Degree of divergence of a Feynman diagram

I am studying the degrees of divergence of Feynman diagrams. I feel that I miss something but I don't really understand what. Please apologize if this question is silly. Anyway.

As an introduction to systematics of renormalization, Peskin and Schroeder (chapter 10) introduce the counting of ultraviolet divergences. They say that an expression for any diagram typically looks like

$$\sim \int \dfrac{d^4 k_1 d^4 k_2 \dots d^4 k_L}{(\bar{k}_i-m) \dots k^2_j \dots }$$ where $\bar{k}$ is $k$ slash (i.e. $\gamma^{\mu} k_{\mu}$). The number of $d^4 k$ will depend on the number of loops, while the number of $(\bar{k}-m)$ and $k^2$ in the denominator will depend on the number of fermion/boson propagators. Ok.

They then say :

For each loop there is a potentially divergent 4-momentum integral, but each propagator aids the convergence of this integral by putting one or two powers of momentum into the denominator.

I don't understand that. To be more clear, I'll develop a little bit more...

They then introduce the superficial degree of divergence $D$ as $$D \equiv (\text{power of } k \text{ in numerator}) - (\text{power of } k \text{ in denominator})$$

and they say that we can expect a diagram to have a divergence proportional to $\Lambda^D$ ($\Lambda$ is a cut-off) when $D>0$, proportional to $\log(\Lambda)$ when $D=0$ and no divergence when $D<0$.

I know that it's a tool and not always exact and so on to evaluate the divergence of a Feynman diagram. That's not the point. What I don't get is why is a diagram with $D<0$ not divergent ? Integrals like

$$\int \dfrac{d^4 k}{k^7}$$ don't converge, so the associated diagram should be divergent too... Or is it because we are only dealing with UV divergences, and that diagrams with $D<0$ diverge because of IR divergences ?

You hit upon the answer yourself: they are not talking about IR divergences. The renormalisation program is about absorbing unknown (not necessarily divergent) short distance physics into effective local operators. The beauty of this is we do not need a full understanding or rigorous formulation of the short distance physics if we are only interested on much larger distance scales. So you play this game of absorbing UV corrections into counter-terms. All the associated power counting is there to organise the UV corrections into a form that can be absorbed this way, order by order in perturbation theory.

IR divergences are a different beast. They come about because you have massless particles, so it is impossible in practice to distinguish a state with or without "soft" photons (or whatever massless things are in your theory). The way to handle this is to regulate in the IR, carefully compute observable quantities (inclusive cross sections) with wavepackets and so on. It is enough in principle to simply put the system in a box the size of the universe. Anything physical should not depend on the regulator in the end. One thing you definitely can't do is absorb IR divergences - which represent long range effects - into effective local counter-terms. You can integrate out a massless field, but you end up with a non-local effective theory that is a mess to deal with.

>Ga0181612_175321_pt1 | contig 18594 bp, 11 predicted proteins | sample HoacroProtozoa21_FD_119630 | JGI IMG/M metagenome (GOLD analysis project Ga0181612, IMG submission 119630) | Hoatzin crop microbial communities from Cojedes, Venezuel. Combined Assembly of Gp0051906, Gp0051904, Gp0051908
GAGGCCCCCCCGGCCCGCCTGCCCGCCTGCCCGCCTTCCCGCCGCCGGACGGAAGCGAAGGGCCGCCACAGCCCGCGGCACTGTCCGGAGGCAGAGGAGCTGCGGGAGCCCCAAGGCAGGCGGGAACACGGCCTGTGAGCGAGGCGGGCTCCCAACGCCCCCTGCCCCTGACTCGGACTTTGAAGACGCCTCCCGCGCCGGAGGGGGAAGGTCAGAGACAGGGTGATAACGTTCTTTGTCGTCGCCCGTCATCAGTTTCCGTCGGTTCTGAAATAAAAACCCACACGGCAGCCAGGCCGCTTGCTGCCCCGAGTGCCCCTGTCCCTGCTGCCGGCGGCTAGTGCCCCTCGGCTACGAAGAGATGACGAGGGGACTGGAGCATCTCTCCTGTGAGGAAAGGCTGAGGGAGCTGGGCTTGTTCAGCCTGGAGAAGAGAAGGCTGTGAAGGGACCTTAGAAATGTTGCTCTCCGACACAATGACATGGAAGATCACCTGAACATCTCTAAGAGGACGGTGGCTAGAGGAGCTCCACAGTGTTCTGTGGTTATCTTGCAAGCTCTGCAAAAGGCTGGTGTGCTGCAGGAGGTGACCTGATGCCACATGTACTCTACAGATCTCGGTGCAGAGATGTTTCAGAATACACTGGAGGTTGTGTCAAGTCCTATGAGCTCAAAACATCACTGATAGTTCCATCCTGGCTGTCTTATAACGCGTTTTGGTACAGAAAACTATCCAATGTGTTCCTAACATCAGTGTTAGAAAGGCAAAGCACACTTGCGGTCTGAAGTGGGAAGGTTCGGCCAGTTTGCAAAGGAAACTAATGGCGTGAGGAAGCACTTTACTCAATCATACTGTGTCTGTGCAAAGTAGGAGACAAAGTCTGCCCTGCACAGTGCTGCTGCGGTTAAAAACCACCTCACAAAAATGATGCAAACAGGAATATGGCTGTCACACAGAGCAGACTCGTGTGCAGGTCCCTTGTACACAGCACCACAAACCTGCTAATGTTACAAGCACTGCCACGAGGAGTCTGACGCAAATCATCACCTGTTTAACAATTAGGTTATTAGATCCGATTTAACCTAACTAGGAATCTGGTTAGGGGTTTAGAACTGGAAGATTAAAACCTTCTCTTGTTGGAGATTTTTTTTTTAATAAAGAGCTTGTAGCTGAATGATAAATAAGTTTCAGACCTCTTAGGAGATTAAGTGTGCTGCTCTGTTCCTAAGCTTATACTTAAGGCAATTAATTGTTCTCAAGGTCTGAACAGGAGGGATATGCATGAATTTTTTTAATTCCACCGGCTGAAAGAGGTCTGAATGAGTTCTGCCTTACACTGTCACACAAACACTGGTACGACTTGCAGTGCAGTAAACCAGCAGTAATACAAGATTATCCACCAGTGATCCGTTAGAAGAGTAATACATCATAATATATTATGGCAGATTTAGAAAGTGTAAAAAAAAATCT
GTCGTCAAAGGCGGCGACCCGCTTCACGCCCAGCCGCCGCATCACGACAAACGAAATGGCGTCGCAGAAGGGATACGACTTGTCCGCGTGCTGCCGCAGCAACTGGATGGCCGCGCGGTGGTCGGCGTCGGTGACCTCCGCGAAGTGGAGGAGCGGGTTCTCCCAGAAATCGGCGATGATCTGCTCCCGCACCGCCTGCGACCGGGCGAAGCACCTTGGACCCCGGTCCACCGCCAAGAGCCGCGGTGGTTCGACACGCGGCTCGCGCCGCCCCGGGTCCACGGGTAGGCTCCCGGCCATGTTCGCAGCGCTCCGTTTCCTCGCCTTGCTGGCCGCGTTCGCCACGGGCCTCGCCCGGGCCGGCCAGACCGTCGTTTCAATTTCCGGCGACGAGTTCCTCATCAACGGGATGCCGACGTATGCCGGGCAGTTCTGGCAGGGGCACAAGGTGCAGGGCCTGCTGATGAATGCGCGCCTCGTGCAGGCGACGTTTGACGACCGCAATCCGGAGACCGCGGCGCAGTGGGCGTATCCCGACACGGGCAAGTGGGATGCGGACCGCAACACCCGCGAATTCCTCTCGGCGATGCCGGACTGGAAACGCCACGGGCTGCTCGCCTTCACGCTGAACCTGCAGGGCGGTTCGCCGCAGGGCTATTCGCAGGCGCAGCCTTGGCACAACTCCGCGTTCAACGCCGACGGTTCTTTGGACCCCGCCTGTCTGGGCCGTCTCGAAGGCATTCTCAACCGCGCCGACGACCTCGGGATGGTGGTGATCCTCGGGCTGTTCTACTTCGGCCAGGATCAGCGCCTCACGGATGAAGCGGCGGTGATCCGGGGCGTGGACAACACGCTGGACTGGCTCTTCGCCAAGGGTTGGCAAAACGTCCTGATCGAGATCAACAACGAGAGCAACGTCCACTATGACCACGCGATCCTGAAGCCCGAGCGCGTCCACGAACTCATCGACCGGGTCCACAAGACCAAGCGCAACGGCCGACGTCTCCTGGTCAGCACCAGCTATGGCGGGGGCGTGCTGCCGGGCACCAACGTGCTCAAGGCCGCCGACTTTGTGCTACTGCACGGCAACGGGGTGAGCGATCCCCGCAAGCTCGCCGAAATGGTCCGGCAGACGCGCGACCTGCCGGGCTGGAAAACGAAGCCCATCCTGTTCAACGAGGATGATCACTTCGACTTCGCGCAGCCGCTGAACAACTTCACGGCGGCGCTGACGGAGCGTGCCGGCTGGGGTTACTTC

• Your first paragraph is really clear, thank you very much. However, I stumble on the second one. ;-) First of all, are all the Feynman diagrams with a loop divergent, either UV or IR ? Generally speaking, since I know that some divergences can be unexpectedly cancelled. I suppose that the answer is no since you wrote that IR divergences come from massless particles (and so we could consider a $\lambda \phi^4$ diagram with a loop s.t. $D<0$ but $\phi$ is massive --> no UV and no IR divergences). Why ?
– AnSy
Apr 24, 2013 at 13:07
• "are all the Feynman diagrams with a loop divergent, either UV or IR ?" Nope. IR divergences only appear if there is a massless particle in the loop. Massive particles don't give IR divergences because the propagator goes as $1/(k^2+m^2)$... the $m^2$ controls the $k\sim 0$ region of the integral. Also there are certainly UV finite loop diagrams, such as the one loop 6-point function in $\phi^4$, or the one loop 4 photon function in QED (which is superficially log divergent but actually turns out to be finite). Apr 24, 2013 at 13:12
• I think that the propagator goes like $1/(k^2 - m^2)$ ? So even for $k^2 \sim m^2$ they would be divergences ? Thank you very much for the examples of UV finite loop diagrams.
– AnSy
Apr 24, 2013 at 13:17
• Ahh yes, I was thinking the Euclidean space continuation. Of course, in Minkowski space it's $k^2 - m^2$, but you also need the $i\epsilon$ to make the integral well defined in that case. You typically Wick rotate to evaluate the integral and that particular issue goes away. The $i\epsilon$ prescription guarantees the correct analytic continuation, which is the real reason it is used. Physically it is not such an issue because you can't really have a "soft" massive particle: when it is near it's mass shell ($k^2=m^2$) it can travel a long way, blundering into things and leaving tracks. :) Apr 24, 2013 at 13:37
• Oh yes I could have think by myself to the Wick rotation. Everything is clear, now. Thank you !
– AnSy
Apr 24, 2013 at 13:53